It would be interesting to go through why the attitudes changed. When you get up to the 60s, people were still asking professional photographers to photograph everything. It was before everyone had their own camera and took their own pictures. You don’t find [death photos] after that. Those pictures stopped appearing. If you go back to the 19th century, they were much more common than wedding pictures. Wedding pictures were rare, even formal ones. Were people starting to take their own? I don’t think so. In my archive I collected a lot of family scrapbooks, and I never saw a death picture. 
But I do think that we’re beginning to speak about death openly again as a society.
I think there’s a huge movement for a decent death. My feeling is we think death in America is horrible, but we’re beginning to think people have the right to die just as they have right to free speech. 
Where would you like to see that conversation go?
I’d like to see people who were terminally ill be able to die if they wanted to and be helped just as we do with our dogs. Which brings up something you may know the answer to which really has bothered me.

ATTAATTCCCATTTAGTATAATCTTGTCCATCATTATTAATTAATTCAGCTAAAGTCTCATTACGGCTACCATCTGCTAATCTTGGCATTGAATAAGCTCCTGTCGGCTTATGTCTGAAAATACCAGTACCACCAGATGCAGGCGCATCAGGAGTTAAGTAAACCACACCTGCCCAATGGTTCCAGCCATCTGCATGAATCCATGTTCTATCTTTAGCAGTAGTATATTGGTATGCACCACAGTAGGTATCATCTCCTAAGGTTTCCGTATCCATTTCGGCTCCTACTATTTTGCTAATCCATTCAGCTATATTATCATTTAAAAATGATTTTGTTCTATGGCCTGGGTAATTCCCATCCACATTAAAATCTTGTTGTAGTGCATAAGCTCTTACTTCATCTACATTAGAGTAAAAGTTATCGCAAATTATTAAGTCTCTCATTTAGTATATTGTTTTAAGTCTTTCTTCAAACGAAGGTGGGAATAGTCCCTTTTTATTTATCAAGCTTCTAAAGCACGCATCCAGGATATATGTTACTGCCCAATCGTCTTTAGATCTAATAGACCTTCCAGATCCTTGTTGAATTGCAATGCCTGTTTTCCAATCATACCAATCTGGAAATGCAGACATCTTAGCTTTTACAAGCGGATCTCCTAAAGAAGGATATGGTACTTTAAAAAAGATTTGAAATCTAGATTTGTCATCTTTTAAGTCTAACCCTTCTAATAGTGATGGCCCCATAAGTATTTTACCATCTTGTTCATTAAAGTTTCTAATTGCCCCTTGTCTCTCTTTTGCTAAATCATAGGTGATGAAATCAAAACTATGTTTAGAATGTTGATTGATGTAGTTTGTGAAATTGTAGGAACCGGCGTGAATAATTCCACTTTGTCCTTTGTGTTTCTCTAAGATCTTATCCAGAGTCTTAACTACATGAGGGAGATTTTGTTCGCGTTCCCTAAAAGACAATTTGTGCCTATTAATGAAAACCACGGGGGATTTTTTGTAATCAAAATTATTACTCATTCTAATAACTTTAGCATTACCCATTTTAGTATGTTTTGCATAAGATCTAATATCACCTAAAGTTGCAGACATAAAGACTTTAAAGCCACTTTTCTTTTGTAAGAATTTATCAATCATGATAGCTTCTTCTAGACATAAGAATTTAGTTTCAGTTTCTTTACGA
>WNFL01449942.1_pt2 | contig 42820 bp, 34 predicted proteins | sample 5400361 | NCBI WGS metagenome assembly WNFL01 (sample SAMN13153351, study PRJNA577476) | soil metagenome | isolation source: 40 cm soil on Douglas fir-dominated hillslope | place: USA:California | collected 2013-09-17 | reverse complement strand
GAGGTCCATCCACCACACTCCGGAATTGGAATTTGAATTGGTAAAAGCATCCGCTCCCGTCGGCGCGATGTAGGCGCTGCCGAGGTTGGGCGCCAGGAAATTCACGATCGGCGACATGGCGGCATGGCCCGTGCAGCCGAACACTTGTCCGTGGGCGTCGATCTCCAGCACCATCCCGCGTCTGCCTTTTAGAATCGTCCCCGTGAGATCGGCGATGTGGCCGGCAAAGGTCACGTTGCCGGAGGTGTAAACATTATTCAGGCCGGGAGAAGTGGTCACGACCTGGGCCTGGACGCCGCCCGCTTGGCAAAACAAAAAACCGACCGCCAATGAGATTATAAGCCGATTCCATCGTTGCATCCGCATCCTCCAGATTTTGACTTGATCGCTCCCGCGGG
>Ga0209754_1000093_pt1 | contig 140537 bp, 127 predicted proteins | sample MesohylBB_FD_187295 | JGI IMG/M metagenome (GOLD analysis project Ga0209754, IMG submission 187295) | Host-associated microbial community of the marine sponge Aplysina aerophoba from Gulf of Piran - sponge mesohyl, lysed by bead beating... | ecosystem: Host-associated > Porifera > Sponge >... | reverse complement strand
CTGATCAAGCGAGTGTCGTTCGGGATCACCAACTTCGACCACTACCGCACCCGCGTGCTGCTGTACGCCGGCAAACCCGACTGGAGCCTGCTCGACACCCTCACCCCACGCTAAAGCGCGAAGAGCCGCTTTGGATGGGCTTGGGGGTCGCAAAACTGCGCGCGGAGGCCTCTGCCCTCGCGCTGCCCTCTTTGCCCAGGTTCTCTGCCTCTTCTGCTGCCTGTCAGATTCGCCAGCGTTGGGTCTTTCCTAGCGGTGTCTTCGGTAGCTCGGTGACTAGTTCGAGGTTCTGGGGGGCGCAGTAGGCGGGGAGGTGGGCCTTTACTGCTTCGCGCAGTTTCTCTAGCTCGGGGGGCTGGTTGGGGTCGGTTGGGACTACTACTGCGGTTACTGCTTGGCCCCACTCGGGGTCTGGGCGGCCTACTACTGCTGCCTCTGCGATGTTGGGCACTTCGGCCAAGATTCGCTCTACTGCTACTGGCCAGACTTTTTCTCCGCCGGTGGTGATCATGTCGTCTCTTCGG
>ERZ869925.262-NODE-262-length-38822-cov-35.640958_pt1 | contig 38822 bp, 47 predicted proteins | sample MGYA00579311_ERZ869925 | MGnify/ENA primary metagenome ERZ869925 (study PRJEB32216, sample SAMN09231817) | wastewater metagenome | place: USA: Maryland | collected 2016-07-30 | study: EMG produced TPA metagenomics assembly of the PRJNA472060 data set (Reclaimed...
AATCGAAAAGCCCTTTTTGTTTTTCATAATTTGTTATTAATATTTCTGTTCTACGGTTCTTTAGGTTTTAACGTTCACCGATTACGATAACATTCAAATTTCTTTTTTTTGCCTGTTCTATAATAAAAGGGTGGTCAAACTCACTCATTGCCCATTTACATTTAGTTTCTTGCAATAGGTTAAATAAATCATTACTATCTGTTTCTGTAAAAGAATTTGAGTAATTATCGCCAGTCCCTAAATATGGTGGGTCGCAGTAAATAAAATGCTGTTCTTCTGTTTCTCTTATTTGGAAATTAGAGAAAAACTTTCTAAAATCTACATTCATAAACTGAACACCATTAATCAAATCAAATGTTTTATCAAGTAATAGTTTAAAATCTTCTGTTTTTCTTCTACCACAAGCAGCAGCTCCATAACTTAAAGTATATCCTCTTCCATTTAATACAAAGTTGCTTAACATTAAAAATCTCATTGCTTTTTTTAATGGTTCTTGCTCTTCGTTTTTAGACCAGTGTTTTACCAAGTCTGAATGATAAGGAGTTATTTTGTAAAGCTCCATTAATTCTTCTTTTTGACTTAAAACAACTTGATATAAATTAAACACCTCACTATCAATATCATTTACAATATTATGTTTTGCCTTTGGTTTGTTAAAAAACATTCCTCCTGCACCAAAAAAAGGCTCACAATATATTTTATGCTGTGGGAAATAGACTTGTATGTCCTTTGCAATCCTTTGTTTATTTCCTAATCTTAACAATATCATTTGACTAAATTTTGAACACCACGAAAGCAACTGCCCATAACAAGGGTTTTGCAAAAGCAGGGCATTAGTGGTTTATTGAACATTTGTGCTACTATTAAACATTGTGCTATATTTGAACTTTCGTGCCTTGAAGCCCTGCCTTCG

What’s that?
I’m a dog person. My dog is sitting beside me. I’ve had dogs all my life. When a dog is put to sleep, they inject it and it dies in your arms. It’s so peaceful, it’s just as if it fell asleep. Why haven’t they adopted this when we execute people? They always act like they don’t have another solution. 
I don’t think the people who are for execution intend for it to be peaceful. There’s a big guise that execution isn’t cruel and unusual, but it is cruel and unusual. People suffer greatly. It’s not a slow process.
We certainly have a way of putting people to sleep in a very peaceful way. It seems silly that we don’t use that knowledge when we’re taking somebody’s life away. You’re saying it’s vindictive. We want them to suffer. You’re probably right because the other solution is so easy.
All images from Looking at Death.

Monday, January 12, 2015